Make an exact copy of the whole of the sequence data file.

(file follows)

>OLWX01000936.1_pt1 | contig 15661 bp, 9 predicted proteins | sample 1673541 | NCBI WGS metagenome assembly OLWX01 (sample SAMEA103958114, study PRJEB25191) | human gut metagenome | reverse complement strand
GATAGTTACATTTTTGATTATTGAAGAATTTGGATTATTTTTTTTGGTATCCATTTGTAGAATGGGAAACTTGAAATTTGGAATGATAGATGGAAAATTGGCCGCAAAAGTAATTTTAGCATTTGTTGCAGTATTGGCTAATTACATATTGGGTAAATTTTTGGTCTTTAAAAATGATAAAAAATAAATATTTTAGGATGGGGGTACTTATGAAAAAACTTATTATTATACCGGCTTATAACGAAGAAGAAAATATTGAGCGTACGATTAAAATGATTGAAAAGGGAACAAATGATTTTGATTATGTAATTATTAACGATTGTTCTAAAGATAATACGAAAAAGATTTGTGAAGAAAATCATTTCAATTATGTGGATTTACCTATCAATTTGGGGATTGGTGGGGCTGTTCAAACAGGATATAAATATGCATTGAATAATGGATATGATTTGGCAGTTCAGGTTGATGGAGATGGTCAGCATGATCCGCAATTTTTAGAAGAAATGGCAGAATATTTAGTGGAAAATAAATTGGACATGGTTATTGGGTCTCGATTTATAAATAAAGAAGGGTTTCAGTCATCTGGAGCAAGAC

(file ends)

>OLWX01000936.1_pt1 | contig 15661 bp, 9 predicted proteins | sample 1673541 | NCBI WGS metagenome assembly OLWX01 (sample SAMEA103958114, study PRJEB25191) | human gut metagenome | reverse complement strand
GATAGTTACATTTTTGATTATTGAAGAATTTGGATTATTTTTTTTGGTATCCATTTGTAGAATGGGAAACTTGAAATTTGGAATGATAGATGGAAAATTGGCCGCAAAAGTAATTTTAGCATTTGTTGCAGTATTGGCTAATTACATATTGGGTAAATTTTTGGTCTTTAAAAATGATAAAAAATAAATATTTTAGGATGGGGGTACTTATGAAAAAACTTATTATTATACCGGCTTATAACGAAGAAGAAAATATTGAGCGTACGATTAAAATGATTGAAAAGGGAACAAATGATTTTGATTATGTAATTATTAACGATTGTTCTAAAGATAATACGAAAAAGATTTGTGAAGAAAATCATTTCAATTATGTGGATTTACCTATCAATTTGGGGATTGGTGGGGCTGTTCAAACAGGATATAAATATGCATTGAATAATGGATATGATTTGGCAGTTCAGGTTGATGGAGATGGTCAGCATGATCCGCAATTTTTAGAAGAAATGGCAGAATATTTAGTGGAAAATAAATTGGACATGGTTATTGGGTCTCGATTTATAAATAAAGAAGGGTTTCAGTCATCTGGAGCAAGAC